Monday, August 1, 2011

Studies show Thorium can be used in many different reactor types

The sustainability of the nuclear fuel cycle will be an eventual threat to the expansion of nuclear power, even if Uranium is cheap at the moment. As mentors of mine have argued, if we can't move to a more advanced fuel cycle, nuclear power will likely have "no future". The fungibility of fuels used in commercial power plants is critical to this discussion, but it's often not well understood. I'll be offering some perspective on a recent string of papers describing the potential use of Thorium in fast reactors, high temperature gas cooled reactors, and combined fuel cycles with molten salt reactors. I'll also be sharing my feelings on two commercial ventures that hope to put Depleted Uranium and Thorium to work as a power source.

Traveling Wave Reactor

Not long ago there was an article in Technology Review that showcased some new design features of Terrapower's traveling wave proposed reactor. This includes changes said to make the design more "buildable", and possibly more similar to conventional integral fast reactor (IFR) designs. Many experts were never convinced of the design advantages offered by the traveling wave design and 60 year core lifetime and were already asking "why not build an IFR?" I have plenty of my own thoughts on this issue and had considered putting together a full post about the engineering tradeoffs involved with designing a core to breed new fuel and the innovation offered in a traveling wave reactor. In short, building new fuel completely with Uranium-238, breeding it, and burning it without reprocessing is very appealing but there is an engineering conflict with the burnup limits that the fuel materials can handle, and accomplishing this task could be difficult without a long and expensive program to improve fuel performance, and assure performance for a 60 year service life (yikes!). The other challenge is building a core that has fuel for 60 years with a moving active heat producing region. That means that you'll only be getting heat out of 5% of the core but will still be pumping coolant through the entire thing. An old article by the inventors behind the traveling wave reactor reveals their intended solution, which is to regulate flow over different regions of the core using thermocouples, a practice that has not been used in the nuclear industry but would have an obvious economic benefit in any kind of reactor.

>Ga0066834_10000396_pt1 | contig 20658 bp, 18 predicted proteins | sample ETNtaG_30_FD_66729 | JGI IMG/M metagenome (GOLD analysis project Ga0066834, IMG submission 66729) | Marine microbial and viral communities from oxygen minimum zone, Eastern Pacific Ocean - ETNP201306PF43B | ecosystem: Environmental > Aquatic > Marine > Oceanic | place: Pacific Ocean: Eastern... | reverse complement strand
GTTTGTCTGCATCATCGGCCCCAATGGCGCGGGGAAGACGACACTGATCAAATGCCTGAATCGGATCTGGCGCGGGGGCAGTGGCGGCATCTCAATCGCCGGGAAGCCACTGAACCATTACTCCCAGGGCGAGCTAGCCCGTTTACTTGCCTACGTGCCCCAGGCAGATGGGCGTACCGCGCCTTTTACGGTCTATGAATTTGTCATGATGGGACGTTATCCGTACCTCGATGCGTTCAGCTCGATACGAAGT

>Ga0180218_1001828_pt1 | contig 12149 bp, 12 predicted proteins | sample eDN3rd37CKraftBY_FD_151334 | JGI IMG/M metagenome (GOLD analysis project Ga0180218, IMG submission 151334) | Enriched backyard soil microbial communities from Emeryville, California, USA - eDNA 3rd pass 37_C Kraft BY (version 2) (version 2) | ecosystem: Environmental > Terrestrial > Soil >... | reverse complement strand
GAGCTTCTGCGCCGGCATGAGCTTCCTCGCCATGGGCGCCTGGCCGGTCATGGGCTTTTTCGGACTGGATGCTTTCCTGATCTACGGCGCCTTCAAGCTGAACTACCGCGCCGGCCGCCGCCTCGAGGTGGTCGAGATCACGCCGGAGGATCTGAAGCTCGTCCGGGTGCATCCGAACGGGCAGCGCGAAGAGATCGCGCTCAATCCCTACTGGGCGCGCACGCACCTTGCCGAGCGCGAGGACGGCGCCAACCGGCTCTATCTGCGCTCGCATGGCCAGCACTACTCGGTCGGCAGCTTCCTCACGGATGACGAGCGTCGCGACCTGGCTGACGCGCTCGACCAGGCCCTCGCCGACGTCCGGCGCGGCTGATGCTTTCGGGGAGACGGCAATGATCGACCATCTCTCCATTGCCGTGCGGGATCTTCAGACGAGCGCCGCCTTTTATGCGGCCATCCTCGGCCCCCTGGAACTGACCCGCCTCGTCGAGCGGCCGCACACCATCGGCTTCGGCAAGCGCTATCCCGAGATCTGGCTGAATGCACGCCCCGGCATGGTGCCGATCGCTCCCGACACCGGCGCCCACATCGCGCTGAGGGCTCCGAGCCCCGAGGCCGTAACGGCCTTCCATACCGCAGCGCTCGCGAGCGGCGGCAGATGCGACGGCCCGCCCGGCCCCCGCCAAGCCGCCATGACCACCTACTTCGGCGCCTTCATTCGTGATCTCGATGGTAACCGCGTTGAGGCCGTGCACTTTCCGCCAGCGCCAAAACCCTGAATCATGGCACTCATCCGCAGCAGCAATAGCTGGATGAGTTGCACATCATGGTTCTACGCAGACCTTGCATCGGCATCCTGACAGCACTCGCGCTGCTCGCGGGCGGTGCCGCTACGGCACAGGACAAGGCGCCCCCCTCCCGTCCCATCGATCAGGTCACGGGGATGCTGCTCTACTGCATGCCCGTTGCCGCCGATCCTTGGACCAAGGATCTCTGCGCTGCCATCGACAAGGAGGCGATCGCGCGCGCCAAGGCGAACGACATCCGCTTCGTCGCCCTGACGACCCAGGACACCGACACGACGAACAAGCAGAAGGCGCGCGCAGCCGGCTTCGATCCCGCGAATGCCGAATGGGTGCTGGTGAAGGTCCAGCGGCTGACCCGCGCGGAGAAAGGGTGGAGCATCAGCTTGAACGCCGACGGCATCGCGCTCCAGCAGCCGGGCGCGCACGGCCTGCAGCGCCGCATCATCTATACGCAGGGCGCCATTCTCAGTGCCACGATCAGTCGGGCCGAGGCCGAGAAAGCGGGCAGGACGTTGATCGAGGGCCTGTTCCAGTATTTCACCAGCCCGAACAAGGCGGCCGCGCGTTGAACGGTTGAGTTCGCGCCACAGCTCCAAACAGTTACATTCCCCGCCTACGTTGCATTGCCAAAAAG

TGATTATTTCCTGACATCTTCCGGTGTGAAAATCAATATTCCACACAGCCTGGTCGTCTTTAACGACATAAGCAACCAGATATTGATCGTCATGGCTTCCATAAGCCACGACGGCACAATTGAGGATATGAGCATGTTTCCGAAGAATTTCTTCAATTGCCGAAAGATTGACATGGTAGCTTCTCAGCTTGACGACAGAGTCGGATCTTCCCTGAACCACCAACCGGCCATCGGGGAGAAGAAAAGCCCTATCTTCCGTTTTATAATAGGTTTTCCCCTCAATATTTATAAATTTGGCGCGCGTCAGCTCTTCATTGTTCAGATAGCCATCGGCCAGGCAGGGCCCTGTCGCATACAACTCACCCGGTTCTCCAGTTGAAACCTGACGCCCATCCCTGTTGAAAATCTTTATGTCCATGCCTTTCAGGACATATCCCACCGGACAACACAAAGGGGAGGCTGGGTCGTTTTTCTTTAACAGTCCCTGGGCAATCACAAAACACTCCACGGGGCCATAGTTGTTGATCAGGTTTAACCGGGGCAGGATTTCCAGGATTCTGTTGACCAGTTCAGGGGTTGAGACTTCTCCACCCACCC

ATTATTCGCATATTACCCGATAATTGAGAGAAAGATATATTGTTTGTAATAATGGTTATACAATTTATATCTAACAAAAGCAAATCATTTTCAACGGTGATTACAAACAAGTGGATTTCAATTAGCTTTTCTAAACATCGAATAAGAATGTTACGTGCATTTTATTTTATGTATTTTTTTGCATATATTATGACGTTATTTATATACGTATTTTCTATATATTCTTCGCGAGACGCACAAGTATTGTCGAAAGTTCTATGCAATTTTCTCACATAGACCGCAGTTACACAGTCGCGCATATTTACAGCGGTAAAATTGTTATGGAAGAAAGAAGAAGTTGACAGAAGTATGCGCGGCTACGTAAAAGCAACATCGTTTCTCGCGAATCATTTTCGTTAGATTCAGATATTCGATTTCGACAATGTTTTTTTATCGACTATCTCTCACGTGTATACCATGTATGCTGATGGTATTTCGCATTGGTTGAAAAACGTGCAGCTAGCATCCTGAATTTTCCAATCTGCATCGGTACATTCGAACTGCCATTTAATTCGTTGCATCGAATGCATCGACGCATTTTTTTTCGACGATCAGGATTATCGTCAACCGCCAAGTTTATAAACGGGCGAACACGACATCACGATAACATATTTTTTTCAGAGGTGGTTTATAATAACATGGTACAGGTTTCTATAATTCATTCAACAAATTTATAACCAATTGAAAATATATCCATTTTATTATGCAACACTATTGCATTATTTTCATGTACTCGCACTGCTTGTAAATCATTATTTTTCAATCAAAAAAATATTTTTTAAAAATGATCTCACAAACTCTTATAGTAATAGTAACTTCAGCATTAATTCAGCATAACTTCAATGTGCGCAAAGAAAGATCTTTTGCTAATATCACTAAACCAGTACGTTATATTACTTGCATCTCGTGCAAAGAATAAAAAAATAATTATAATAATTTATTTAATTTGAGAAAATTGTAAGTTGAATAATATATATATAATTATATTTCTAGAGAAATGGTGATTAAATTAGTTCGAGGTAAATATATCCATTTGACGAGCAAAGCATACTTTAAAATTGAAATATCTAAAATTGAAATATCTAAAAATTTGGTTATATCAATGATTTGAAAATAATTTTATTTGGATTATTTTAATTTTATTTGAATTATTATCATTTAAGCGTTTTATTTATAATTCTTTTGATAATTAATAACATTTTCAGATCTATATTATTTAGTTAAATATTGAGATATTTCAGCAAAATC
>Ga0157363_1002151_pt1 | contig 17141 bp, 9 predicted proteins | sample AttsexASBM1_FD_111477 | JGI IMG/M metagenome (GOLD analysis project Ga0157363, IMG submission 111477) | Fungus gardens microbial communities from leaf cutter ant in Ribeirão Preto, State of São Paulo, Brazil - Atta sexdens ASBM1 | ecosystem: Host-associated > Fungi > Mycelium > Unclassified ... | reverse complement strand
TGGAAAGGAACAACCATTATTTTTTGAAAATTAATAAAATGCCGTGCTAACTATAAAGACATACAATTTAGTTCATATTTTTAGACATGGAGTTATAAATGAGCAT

Fuel reshuffle without reprocessing may be a compromise between innovation and proven designs that Terrapower goes with. Wikipedia is hosting a fun image illustrating the dream of a 60 year life traveling wave nuclear reactor core. The conventional (Uranium-235) fuel lies in the center, and the wave propagates out from there into the Depleted Uranium fuel (although Thorium could work as well), with the green representing the heat producing region. This kind of burn pattern is the alternative to fuel reshuffle and/or reprocessing and is the essence of a "traveling wave".


Thorium in Light Water Reactors

Out of 440 total, the IAEA counts 359 LWR reactors operating and in shutdown. In other words, that's the majority. Fortunately, there are steps that can be taken to reduce Uranium usage in these rectors by partially replacing it with another fuel. I consider this to be a very important fact to bear in mind as the Uranium supplied from weapons stockpiles runs out, which will be sooner or later. Lightbridge Corporation is a company currently poised to capitalize on the use of Thorium in the most common types of reactors in the world.

Use of Plutonium from LWRs in Advanced Thorium Burning Reactors
Paper: Evaluation of implementation of thorium fuel cycle with LWR and MSR

Researchers from an Australian and Japanese university argued for a comprehensive view of sustainability and a fuel cycle that recycles Plutonium from current LWRs into Molten Salt Reactors (MSR). The MSR concept is a very advanced, very sexy, reactor design with a long history and even has an impressive community following behind it. The Plutonium is only needed to start such reactors, by the way, and from then on they can produce enough new fuel from Thorium to fuel itself and even a little extra.